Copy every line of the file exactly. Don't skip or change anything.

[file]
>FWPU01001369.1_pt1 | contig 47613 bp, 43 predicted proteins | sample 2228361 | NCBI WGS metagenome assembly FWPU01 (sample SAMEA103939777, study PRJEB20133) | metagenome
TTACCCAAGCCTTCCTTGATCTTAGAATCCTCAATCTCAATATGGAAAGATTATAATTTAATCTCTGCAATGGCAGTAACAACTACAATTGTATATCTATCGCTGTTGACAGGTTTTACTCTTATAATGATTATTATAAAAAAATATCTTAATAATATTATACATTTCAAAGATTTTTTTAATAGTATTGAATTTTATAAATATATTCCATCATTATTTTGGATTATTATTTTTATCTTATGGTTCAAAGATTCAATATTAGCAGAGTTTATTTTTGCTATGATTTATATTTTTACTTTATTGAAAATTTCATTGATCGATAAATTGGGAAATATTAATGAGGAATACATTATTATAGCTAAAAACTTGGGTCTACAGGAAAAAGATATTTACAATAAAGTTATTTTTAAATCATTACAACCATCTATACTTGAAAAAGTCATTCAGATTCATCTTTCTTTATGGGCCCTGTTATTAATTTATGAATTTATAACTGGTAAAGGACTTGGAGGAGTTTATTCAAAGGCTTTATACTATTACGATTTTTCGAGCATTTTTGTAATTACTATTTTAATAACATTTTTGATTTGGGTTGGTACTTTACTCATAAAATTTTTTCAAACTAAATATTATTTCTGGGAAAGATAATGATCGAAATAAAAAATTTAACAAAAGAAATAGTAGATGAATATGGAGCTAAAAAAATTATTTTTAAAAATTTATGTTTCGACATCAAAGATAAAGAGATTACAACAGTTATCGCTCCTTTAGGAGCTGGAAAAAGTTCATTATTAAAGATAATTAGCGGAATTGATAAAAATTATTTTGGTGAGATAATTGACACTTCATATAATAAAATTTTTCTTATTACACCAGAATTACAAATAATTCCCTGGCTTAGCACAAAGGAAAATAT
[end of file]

>FWPU01001369.1_pt1 | contig 47613 bp, 43 predicted proteins | sample 2228361 | NCBI WGS metagenome assembly FWPU01 (sample SAMEA103939777, study PRJEB20133) | metagenome
TTACCCAAGCCTTCCTTGATCTTAGAATCCTCAATCTCAATATGGAAAGATTATAATTTAATCTCTGCAATGGCAGTAACAACTACAATTGTATATCTATCGCTGTTGACAGGTTTTACTCTTATAATGATTATTATAAAAAAATATCTTAATAATATTATACATTTCAAAGATTTTTTTAATAGTATTGAATTTTATAAATATATTCCATCATTATTTTGGATTATTATTTTTATCTTATGGTTCAAAGATTCAATATTAGCAGAGTTTATTTTTGCTATGATTTATATTTTTACTTTATTGAAAATTTCATTGATCGATAAATTGGGAAATATTAATGAGGAATACATTATTATAGCTAAAAACTTGGGTCTACAGGAAAAAGATATTTACAATAAAGTTATTTTTAAATCATTACAACCATCTATACTTGAAAAAGTCATTCAGATTCATCTTTCTTTATGGGCCCTGTTATTAATTTATGAATTTATAACTGGTAAAGGACTTGGAGGAGTTTATTCAAAGGCTTTATACTATTACGATTTTTCGAGCATTTTTGTAATTACTATTTTAATAACATTTTTGATTTGGGTTGGTACTTTACTCATAAAATTTTTTCAAACTAAATATTATTTCTGGGAAAGATAATGATCGAAATAAAAAATTTAACAAAAGAAATAGTAGATGAATATGGAGCTAAAAAAATTATTTTTAAAAATTTATGTTTCGACATCAAAGATAAAGAGATTACAACAGTTATCGCTCCTTTAGGAGCTGGAAAAAGTTCATTATTAAAGATAATTAGCGGAATTGATAAAAATTATTTTGGTGAGATAATTGACACTTCATATAATAAAATTTTTCTTATTACACCAGAATTACAAATAATTCCCTGGCTTAGCACAAAGGAAAATAT